• Panel Mulls Hemp Laws
  • Hemp: North Dakota Farmers Head to Federal Appeals Court
  • Hemp Growers Take Case to Higher Authority

  • US Appeals Court Hears Arguments in ND Hemp Case
    ND State Rep. David Monson, Eric Steenstra of Vote Hemp and attorney Joe Sandler

    David Monson, left, Joe Sandler, right, and Eric Steenstra, center. Photo credit: Jim Mone / AP.

    By Elizabeth Dunbar, AP
    Google News
    November 13, 2008

    ST. PAUL, MN — An attorney for two North Dakota farmers argued they should be able to grow industrial hemp under state regulations without fear of federal criminal prosecution.

    Attorney Joe Sandler told a panel of the 8th U.S. Circuit Court of Appeals on Wednesday that his clients' lawsuit against the federal Drug Enforcement Administration (DEA) should move forward so that the farmers might have a chance to use their state permits to grow hemp for seeds and oil. The lawsuit was [earlier] dismissed in U.S. District Court.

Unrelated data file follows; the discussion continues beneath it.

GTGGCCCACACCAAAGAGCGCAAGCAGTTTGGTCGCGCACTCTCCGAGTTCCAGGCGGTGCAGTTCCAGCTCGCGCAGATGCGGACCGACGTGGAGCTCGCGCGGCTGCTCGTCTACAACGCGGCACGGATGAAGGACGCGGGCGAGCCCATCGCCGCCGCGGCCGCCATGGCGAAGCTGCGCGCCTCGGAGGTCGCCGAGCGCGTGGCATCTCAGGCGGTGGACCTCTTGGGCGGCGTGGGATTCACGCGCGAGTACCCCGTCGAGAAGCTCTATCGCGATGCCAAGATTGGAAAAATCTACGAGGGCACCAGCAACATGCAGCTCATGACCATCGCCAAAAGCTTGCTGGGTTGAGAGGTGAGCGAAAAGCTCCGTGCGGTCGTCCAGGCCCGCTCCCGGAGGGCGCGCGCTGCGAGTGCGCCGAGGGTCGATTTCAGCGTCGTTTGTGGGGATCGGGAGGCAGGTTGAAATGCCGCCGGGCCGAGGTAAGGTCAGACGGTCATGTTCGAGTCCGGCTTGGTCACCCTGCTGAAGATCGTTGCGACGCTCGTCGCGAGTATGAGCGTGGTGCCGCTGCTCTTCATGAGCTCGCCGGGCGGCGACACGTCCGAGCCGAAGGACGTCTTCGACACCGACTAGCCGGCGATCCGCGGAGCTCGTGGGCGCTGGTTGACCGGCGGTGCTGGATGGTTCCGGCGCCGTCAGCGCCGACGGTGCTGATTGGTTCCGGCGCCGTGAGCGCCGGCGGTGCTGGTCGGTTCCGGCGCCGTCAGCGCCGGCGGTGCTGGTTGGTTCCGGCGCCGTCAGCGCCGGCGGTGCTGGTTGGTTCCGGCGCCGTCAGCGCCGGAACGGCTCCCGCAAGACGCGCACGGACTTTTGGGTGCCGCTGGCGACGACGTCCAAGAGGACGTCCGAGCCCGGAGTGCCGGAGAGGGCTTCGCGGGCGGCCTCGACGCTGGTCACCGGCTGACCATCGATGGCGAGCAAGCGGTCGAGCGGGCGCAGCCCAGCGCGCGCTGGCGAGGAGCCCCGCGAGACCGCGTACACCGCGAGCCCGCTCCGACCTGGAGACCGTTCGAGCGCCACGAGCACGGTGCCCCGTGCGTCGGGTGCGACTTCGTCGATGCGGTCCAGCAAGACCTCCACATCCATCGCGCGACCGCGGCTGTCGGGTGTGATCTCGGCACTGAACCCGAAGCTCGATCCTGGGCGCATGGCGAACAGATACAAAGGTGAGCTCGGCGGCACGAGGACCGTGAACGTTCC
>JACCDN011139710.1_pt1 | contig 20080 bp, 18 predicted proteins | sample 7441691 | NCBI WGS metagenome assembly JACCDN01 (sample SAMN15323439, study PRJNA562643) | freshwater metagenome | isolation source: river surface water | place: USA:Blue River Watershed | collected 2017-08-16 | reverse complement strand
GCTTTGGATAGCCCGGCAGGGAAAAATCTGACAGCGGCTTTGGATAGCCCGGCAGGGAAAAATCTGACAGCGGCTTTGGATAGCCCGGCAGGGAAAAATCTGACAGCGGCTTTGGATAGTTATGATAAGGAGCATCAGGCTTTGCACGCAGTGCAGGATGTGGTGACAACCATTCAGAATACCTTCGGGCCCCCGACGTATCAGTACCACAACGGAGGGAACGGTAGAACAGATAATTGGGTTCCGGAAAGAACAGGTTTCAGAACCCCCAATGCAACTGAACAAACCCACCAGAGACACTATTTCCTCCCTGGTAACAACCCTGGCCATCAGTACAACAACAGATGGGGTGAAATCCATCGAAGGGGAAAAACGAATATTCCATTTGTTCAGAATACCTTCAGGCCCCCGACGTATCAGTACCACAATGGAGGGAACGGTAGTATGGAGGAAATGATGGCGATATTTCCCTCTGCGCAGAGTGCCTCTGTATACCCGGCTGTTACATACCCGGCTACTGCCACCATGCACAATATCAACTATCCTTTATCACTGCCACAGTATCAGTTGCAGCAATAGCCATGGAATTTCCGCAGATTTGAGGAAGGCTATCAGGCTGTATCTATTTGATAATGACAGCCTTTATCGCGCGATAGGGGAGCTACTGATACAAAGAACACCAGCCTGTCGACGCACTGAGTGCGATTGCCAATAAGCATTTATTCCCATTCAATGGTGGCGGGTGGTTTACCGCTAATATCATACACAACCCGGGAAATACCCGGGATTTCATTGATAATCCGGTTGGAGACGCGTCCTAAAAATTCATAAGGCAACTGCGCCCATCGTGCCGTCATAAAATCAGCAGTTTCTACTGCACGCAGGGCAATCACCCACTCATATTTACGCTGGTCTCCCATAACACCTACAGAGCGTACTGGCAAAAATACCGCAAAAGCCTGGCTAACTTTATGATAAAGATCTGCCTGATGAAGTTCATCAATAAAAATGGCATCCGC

At the heart of the dispute is whether the farmers — state Rep. David Monson and Wayne Hauge — can cultivate hemp under North Dakota laws without violating the federal Controlled Substances Act (CSA).

    Hemp is related to the illegal drug marijuana, and under the federal law, parts of an industrial hemp plant are considered controlled substances.


    Panel Mulls Hemp Laws
    Joe Sandler, Tim Purdon, David Monson and Eric Steenstra

    L-R: Joe Sandler, Tim Purdon, David Monson and Eric Steenstra. Photo credit: Vote Hemp.

    By Don Davis
    The Forum
    November 13, 2008

    ST. PAUL, MN — A U.S. Appeals Court panel is considering whether North Dakota law trumps federal law when it comes to raising hemp.